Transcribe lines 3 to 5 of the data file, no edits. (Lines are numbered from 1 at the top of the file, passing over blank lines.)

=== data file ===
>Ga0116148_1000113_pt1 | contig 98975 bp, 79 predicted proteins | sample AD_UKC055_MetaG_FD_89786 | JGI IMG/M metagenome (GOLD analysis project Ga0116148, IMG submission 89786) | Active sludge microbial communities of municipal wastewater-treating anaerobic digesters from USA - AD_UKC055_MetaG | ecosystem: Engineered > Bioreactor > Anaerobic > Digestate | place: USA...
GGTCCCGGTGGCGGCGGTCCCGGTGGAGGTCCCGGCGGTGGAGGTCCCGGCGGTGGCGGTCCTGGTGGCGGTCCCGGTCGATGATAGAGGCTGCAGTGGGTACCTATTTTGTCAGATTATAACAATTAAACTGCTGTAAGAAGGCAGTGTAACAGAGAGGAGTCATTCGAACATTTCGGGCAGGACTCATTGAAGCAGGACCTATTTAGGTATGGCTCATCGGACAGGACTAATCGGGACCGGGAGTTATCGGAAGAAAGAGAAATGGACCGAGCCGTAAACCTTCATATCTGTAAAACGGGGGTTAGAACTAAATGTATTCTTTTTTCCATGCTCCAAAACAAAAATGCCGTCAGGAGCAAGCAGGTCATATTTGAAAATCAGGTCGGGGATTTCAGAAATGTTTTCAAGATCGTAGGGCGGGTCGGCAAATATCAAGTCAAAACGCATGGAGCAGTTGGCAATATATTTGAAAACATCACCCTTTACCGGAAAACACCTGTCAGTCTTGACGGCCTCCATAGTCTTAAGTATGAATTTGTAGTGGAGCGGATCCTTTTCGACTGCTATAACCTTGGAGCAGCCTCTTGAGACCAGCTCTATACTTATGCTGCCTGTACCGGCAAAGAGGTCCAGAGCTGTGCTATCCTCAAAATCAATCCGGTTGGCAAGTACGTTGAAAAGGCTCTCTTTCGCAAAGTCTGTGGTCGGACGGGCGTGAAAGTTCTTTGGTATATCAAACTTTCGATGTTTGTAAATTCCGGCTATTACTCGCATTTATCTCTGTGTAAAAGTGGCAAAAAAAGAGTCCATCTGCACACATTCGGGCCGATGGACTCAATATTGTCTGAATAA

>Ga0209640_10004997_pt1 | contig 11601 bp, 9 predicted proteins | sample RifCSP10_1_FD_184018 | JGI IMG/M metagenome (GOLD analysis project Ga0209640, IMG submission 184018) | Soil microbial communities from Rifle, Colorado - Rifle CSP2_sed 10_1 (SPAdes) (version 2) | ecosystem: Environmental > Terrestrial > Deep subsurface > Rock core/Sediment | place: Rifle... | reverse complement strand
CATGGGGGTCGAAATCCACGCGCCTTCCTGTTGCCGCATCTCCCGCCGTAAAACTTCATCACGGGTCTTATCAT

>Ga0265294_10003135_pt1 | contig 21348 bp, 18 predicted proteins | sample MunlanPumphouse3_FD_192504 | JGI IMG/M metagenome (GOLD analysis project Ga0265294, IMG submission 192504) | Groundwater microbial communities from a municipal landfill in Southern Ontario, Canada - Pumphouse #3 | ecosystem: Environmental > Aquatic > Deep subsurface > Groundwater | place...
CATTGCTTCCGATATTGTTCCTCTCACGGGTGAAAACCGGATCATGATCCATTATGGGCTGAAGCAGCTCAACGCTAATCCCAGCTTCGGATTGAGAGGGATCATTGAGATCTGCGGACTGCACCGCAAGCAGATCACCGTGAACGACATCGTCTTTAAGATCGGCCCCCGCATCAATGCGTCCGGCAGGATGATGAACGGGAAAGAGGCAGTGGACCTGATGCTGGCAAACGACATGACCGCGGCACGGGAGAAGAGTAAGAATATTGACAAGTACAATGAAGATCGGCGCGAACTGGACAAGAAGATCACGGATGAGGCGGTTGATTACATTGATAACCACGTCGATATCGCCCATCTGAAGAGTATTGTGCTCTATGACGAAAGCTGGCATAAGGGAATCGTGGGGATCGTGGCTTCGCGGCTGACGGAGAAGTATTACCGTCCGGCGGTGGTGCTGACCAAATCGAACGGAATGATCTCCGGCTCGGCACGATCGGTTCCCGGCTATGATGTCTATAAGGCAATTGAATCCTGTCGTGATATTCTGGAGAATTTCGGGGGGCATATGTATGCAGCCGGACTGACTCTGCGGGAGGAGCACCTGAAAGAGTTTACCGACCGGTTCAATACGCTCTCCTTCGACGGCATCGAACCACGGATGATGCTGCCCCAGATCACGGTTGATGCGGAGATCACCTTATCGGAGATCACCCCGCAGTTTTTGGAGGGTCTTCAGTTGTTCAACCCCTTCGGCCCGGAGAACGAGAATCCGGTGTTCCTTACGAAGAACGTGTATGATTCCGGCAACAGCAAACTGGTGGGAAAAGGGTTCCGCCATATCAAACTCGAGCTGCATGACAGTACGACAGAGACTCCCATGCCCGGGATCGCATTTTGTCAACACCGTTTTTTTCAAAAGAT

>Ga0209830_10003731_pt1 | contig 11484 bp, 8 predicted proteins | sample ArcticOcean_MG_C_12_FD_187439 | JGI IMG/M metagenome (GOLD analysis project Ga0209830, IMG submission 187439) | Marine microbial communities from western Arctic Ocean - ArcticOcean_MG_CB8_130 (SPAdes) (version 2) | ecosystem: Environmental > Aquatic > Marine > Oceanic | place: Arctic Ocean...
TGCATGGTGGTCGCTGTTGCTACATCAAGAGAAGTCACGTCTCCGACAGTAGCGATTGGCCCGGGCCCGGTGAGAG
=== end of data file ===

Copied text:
>Ga0209640_10004997_pt1 | contig 11601 bp, 9 predicted proteins | sample RifCSP10_1_FD_184018 | JGI IMG/M metagenome (GOLD analysis project Ga0209640, IMG submission 184018) | Soil microbial communities from Rifle, Colorado - Rifle CSP2_sed 10_1 (SPAdes) (version 2) | ecosystem: Environmental > Terrestrial > Deep subsurface > Rock core/Sediment | place: Rifle... | reverse complement strand
CATGGGGGTCGAAATCCACGCGCCTTCCTGTTGCCGCATCTCCCGCCGTAAAACTTCATCACGGGTCTTATCAT

>Ga0265294_10003135_pt1 | contig 21348 bp, 18 predicted proteins | sample MunlanPumphouse3_FD_192504 | JGI IMG/M metagenome (GOLD analysis project Ga0265294, IMG submission 192504) | Groundwater microbial communities from a municipal landfill in Southern Ontario, Canada - Pumphouse #3 | ecosystem: Environmental > Aquatic > Deep subsurface > Groundwater | place...